The UAE Central Bank has recently issued new regulations governing cheque book issuance. The new directive comes in light of bad cheque interception by the UAE Clearing Cheque System. Out of the 7 million cheques handled in the first three months of 2018, at least 310,000 were found bogus. Even though this is a decline by 11.1 percent from the same period in 2017, the number is too significant to be ignored.

The objective

The new regulations aim at promoting responsible lending practices by banks by bringing transparency to lending and borrowing.

The move also aims to minimize the use of cheque books and encourage the use of other smart modes of payment that are better regulated by the banks.

What exactly do the new regulations entail?

Ensuring the creditworthiness of financial active individuals is essential for any economy. This move comes in an effort to further strengthen the UAE’s financial standing.

In accordance with the regulations, all UAE banks will now be required to carry out a full background check of an individual’s credit history with Al Etihad Credit Bureau (AECB) and gauge their creditworthiness before issuing a cheque book. Additionally, new customers will be provided cheque books containing no more than 10 leaves. New cheque books can be issued after 6 months so long as no cheques have bounced during this period.

The banks have been further advised to inform their customers that bounced cheques as a result of insufficient funds in their account will be reported to AECB and will negatively reflect in their credit score.

A UAE Federal Government organization, Al Etihad Credit Bureau was set up to provide creditors information in order to make better lending decisions. They provide credit reports based on an individual’s history of financial obligations with banks as well as credit card, telecom and utility companies within the UAE. Recently, the bureau rolled out an app that UAE residents can use to download their credit reports and credit scores.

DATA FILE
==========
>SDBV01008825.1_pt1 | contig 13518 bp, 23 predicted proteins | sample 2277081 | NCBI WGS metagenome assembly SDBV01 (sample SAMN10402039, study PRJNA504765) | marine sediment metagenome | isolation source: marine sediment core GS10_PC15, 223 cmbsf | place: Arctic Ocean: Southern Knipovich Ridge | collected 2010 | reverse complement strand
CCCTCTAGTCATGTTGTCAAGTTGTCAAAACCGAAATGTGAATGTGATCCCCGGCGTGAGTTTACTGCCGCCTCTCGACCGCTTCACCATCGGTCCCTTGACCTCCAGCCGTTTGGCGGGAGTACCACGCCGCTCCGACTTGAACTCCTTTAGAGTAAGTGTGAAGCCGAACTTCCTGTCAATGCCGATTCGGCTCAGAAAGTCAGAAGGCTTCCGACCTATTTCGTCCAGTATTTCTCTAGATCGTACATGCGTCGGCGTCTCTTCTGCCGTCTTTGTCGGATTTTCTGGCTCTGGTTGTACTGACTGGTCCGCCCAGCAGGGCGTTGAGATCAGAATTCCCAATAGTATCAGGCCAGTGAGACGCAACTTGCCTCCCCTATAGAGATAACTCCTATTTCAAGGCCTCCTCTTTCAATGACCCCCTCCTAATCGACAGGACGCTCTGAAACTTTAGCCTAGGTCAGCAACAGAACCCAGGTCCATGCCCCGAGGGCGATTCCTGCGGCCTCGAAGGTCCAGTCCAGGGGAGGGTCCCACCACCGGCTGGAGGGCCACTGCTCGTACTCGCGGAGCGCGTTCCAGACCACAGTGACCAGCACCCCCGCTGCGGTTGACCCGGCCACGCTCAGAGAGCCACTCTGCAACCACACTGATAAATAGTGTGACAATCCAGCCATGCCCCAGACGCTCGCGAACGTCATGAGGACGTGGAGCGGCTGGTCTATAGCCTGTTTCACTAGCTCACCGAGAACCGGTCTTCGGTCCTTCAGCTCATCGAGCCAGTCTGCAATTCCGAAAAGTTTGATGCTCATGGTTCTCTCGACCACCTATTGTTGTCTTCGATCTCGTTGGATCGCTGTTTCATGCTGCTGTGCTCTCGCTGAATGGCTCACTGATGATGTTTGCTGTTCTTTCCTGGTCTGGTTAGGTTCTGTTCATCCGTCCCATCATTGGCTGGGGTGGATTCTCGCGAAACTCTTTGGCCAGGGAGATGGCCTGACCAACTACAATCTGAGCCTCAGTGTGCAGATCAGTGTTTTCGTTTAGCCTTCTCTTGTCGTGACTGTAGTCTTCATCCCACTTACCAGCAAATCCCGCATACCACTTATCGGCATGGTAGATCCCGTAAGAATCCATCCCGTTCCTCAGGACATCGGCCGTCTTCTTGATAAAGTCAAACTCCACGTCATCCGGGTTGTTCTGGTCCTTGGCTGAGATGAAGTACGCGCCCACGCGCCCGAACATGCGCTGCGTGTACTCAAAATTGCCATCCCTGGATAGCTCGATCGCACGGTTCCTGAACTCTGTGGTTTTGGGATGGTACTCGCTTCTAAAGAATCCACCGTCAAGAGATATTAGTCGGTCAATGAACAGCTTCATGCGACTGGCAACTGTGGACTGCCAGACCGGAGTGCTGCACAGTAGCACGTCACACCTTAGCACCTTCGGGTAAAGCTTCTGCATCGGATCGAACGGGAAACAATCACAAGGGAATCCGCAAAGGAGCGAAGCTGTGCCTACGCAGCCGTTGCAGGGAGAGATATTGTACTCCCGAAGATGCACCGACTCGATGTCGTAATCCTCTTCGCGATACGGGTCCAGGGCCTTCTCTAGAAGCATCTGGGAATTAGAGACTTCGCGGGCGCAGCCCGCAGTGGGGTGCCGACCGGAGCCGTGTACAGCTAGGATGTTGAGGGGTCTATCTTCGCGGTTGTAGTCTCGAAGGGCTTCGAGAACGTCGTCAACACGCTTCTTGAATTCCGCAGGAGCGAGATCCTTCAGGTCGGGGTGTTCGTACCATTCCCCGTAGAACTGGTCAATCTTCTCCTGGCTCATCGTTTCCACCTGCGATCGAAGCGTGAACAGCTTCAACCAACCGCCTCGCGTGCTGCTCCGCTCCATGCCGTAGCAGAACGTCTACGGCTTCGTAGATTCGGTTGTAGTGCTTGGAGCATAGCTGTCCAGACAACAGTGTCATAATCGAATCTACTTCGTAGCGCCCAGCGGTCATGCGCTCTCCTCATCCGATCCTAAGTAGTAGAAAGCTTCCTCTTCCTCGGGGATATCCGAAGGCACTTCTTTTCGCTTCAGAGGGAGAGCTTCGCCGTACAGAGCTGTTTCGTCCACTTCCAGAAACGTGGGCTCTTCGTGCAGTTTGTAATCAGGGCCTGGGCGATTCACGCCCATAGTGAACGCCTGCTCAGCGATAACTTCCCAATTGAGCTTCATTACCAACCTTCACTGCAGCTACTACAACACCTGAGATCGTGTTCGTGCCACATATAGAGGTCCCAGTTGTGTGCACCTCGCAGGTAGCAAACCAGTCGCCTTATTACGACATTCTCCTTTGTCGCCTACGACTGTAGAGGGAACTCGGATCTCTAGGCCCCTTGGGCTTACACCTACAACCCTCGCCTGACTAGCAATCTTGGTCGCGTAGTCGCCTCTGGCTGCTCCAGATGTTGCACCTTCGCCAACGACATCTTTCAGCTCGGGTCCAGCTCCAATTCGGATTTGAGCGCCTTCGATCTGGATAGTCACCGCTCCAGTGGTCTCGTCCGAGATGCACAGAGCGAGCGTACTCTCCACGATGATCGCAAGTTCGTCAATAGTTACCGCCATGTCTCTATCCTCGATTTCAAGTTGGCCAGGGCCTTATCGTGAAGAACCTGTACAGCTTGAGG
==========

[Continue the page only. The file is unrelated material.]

[Related: Now access your credit report anytime, anywhere]

Dealing with scams

The UAE Central Bank also aims to tackle forgery with elevated security standards in the new cheques. The new cheque books issued are required to be thermo-chromic and chemical sensitive. This would help combat fraud by making it impossible to take colored photocopies of the cheque leaf or tamper with signature or modify any other written information.

The banks have been instructed to stop accepting old cheques and ask their customers to replace old cheque books with the new ones.

Bouncing of cheques due to inadequate funds is a criminal offence in the UAE. According to the new ruling it is punishable with a fine of AED 2,000 for dishonored cheques of up to AED 50,000 and between AED 5,000 and AED 10,000 for cheques of higher value.